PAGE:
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November 20, 2017

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‘Brother vs. Brother’ winner Melissa Roche of Las Vegas talks Scott twins, SLS, $50K



Interior designer Melissa Roche of Las Vegas competes in Season 2 of “Brother vs. Brother” on HGTV. Drew Scott, left, talks with his team, from left, Eric Eremita, Rick Schwarz and Roche about their renovation options in the family room of the Heravi home in Sherman Oaks, Calif. Roche was crowned the champion on the finale Sunday, July 13, 2014.

Melissa Roche on ‘Brother vs. Brother’

Interior designer Melissa Roche, second from left, of Las Vegas competes in Season 2 of “Brother vs. Brother” on HGTV. Roche, part of Team Drew (Drew Scott is at center), was crowned the champion on the finale Sunday, July 13, 2014. Launch slideshow »
Click to enlarge photo

Interior designer Melissa Roche of Las Vegas competed in Season 2 of “Brother vs. Brother” on HGTV.

Click to enlarge photo

Las Vegas interior designer Melissa Roche, second from right with the scarf, competes in Season 2 of "Brother vs. Brother" on HGTV.

Interior designer and Minnesota native Melissa Roche, now based in Las Vegas with her company Parlor 430 on East Sahara, was crowned Season 2 champion of HGTV’s “Brother vs. Brother” on Sunday night.

I caught up with Roche the Tuesday after her victory, and she talked about twin-brother hotties Drew and Jonathan Scott, excitement about SLS Las Vegas opening next month and what she’ll do with the $50,000 first-place prize.

Congratulations on winning “Brother vs. Brother.” How does it feel?

Thank you! Well, as you know, I knew about it before Sunday night, and it was tough keeping my mouth shut. It’s like the anticipation of Christmas. But it was an incredible journey and an exciting adventure. It was exciting to win; it feels unreal.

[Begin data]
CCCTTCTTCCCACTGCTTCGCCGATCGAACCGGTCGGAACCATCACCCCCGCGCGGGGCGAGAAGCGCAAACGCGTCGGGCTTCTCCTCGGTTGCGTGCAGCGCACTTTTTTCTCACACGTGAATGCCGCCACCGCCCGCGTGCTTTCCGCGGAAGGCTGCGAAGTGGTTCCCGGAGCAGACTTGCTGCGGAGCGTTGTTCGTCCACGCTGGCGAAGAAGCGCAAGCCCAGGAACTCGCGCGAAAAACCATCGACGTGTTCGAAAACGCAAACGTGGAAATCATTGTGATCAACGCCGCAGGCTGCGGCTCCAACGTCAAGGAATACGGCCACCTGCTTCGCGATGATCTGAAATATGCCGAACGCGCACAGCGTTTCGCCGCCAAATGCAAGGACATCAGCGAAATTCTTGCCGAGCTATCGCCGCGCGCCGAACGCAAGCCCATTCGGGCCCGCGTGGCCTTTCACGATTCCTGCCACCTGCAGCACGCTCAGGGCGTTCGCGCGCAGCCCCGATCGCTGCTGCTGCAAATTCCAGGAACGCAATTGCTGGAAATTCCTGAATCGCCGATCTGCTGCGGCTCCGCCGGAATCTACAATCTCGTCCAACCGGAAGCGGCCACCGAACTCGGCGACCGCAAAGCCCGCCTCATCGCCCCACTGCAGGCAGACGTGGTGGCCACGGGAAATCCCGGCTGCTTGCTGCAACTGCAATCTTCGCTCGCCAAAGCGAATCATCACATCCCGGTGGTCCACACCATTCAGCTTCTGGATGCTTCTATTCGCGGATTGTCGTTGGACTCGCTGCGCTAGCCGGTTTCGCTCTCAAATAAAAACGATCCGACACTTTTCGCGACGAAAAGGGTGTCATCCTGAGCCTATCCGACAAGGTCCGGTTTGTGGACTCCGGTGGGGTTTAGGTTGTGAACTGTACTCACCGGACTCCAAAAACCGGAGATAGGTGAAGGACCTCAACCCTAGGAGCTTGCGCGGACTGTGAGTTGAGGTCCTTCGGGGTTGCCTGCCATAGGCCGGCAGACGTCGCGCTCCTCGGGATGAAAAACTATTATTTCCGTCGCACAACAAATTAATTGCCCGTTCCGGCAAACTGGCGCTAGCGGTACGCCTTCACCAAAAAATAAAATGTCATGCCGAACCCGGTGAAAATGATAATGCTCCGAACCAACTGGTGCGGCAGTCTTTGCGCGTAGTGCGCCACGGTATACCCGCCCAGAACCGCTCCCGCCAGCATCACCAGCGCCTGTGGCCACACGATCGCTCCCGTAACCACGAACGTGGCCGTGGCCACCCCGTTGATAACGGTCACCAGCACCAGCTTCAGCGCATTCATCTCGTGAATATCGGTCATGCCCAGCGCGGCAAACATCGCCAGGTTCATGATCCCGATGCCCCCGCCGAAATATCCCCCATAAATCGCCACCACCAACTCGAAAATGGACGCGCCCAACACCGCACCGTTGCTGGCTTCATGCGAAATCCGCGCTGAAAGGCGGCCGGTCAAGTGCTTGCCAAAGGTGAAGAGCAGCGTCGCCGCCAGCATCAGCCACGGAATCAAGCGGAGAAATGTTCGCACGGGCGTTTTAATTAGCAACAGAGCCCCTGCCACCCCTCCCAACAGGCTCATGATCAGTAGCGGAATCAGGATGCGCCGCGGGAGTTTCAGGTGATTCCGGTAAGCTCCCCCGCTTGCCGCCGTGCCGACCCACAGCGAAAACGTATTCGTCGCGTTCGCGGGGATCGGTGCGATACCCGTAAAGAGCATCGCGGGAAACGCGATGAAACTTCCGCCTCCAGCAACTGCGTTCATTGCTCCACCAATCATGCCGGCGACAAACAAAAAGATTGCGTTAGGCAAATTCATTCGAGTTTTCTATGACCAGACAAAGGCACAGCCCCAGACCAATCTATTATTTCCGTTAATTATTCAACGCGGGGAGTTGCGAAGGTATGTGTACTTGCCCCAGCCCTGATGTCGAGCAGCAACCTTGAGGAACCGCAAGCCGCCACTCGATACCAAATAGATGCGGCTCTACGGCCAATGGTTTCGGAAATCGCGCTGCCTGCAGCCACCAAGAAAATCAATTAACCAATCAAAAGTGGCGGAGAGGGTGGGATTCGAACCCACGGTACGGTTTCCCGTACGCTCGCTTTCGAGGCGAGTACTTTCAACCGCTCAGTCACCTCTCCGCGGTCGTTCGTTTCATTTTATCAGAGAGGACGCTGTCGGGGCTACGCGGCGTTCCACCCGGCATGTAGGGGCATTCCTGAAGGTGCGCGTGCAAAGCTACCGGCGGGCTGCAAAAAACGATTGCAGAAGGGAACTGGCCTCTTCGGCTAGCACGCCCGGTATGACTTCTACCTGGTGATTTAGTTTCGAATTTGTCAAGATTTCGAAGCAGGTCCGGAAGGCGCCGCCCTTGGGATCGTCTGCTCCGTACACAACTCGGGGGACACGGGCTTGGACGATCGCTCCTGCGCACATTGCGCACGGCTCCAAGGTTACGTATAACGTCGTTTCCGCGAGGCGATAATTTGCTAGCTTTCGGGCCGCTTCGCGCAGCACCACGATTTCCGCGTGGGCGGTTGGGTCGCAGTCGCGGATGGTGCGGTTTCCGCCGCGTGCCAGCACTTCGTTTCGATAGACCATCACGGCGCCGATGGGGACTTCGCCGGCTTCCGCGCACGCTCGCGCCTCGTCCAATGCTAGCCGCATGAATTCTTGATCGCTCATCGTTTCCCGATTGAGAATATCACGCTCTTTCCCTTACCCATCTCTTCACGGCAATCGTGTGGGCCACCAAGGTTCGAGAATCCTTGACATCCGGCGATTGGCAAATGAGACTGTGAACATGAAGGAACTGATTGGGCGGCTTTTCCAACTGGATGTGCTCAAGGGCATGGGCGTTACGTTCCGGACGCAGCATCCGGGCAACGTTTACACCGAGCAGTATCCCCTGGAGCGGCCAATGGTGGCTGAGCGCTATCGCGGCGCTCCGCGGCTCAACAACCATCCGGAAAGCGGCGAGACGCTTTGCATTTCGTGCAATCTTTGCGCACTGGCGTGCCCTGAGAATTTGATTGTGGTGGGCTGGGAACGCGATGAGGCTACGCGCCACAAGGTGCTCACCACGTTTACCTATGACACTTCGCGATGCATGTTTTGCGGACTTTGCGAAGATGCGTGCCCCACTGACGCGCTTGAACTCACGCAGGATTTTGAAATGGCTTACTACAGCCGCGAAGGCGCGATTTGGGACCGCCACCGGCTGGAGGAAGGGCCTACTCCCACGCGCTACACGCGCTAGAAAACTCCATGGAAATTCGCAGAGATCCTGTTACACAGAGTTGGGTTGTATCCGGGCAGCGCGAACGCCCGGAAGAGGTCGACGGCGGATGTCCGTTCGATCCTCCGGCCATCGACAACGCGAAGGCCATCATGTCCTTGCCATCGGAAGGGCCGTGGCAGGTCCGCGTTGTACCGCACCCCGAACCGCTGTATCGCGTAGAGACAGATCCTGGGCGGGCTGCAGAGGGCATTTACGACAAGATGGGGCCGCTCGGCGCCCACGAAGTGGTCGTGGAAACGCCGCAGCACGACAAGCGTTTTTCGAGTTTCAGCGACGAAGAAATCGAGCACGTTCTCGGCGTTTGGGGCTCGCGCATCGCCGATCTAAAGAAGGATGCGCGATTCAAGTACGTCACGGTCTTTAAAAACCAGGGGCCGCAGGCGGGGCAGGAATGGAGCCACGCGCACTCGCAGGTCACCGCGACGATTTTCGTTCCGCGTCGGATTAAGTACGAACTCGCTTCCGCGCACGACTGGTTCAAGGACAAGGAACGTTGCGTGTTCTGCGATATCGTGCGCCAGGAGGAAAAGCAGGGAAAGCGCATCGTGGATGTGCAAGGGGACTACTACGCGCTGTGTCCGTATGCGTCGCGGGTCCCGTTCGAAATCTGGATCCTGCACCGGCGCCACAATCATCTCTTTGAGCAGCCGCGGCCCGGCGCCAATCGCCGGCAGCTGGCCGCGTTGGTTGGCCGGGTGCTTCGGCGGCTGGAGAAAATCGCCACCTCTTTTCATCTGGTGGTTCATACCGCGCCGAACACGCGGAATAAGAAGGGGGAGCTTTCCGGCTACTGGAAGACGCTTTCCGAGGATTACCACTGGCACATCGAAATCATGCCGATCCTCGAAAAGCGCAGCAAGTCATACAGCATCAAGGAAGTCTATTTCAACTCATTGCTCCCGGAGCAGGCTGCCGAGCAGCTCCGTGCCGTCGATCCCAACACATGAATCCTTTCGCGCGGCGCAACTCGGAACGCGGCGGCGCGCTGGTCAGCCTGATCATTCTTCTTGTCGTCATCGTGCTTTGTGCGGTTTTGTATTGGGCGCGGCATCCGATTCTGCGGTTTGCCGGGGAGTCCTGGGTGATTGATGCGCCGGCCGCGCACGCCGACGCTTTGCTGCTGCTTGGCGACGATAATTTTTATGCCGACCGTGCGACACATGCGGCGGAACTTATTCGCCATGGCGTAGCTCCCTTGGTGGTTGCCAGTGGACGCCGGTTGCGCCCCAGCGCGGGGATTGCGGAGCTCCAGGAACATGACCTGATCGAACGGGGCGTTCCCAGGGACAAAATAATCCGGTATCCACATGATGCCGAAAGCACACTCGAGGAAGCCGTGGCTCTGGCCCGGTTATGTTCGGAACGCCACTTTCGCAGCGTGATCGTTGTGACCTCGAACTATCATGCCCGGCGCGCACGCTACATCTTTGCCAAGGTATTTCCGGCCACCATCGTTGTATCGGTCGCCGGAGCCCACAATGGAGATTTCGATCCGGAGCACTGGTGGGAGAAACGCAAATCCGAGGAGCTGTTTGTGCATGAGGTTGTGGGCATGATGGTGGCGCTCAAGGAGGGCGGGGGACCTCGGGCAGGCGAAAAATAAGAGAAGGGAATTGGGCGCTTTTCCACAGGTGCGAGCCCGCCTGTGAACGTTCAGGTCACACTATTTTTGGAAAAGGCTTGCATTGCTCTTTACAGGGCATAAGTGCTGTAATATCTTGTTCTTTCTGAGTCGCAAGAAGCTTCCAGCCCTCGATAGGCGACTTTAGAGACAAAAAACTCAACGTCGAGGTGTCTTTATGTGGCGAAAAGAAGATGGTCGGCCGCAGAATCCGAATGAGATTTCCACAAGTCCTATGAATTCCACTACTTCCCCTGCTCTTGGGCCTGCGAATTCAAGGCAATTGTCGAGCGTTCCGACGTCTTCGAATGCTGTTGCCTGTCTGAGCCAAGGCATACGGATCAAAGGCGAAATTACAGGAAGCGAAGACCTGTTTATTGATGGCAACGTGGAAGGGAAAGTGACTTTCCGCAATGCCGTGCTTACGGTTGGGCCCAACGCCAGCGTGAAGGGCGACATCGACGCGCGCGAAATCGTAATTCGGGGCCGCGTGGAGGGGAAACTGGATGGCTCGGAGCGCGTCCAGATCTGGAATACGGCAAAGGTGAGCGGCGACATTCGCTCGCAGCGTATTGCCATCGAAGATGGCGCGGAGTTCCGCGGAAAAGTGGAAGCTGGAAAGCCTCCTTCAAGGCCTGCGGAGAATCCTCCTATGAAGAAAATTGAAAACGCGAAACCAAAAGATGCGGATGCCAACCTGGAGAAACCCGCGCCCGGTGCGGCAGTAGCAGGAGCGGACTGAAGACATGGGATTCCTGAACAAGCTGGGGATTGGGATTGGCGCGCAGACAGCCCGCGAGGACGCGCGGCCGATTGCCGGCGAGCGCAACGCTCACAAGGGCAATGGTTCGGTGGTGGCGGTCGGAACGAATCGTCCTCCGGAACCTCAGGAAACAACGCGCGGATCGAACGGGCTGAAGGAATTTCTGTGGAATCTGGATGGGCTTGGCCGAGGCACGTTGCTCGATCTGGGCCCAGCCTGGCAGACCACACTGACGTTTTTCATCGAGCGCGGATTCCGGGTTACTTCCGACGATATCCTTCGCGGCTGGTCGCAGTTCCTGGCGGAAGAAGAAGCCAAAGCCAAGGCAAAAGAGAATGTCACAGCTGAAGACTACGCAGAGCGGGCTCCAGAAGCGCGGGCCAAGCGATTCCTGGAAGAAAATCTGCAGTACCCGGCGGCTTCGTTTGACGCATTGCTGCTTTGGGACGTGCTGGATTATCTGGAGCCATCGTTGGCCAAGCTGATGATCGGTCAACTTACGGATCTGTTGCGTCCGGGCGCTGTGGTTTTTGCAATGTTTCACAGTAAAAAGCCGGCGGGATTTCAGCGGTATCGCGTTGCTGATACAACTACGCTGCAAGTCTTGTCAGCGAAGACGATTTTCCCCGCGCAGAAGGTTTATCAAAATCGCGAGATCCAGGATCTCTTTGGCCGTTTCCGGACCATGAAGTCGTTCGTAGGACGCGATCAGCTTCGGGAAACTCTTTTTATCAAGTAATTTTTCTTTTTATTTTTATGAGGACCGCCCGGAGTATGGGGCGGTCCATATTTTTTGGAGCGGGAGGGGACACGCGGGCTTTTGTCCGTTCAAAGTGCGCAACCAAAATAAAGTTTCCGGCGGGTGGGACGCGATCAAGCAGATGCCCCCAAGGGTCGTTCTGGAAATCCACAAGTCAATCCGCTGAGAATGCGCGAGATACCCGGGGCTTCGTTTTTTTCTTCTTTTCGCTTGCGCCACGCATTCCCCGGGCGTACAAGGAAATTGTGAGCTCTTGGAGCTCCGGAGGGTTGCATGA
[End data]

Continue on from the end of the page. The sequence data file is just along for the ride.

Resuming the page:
How did you audition or apply for the HGTV series?

I saw an open casting on the Internet. I applied via email, submitted a video and was interviewed via Skype. I was flown to New York, met with the producers and went through the process. But it all started with the online ad.

How was your overall experience on “Brother vs. Brother”?

I would do it again! I loved every minute of it. I was surprised, as were the other contestants, on how much goes into the production side with the challenges, research and development. It was a big and challenging experience, but I was confident and knowledgeable in my work.

The toughest moment?

The finale with my Team Drew teammate Eric (Eremita). I was a team player the entire series, but there was a realization that this was a competition in the last episode, and we are in this for the $50,000 first-place prize. It was overwhelming. There were tears and frustration.

The best moment?

The start, the introductions and production, meeting the brothers and the competitors. Definitely meeting the brothers on their show.

The biggest surprise?

Aside from all the production work, getting over the first challenge. There is so much filming and behind-the-scenes. People might think it’s staged or fake, but you give them the material — it’s still you. It’s not scripted. If you’re an evil person, it comes through. And the cameras are always with you; there is no hiding from those cameras!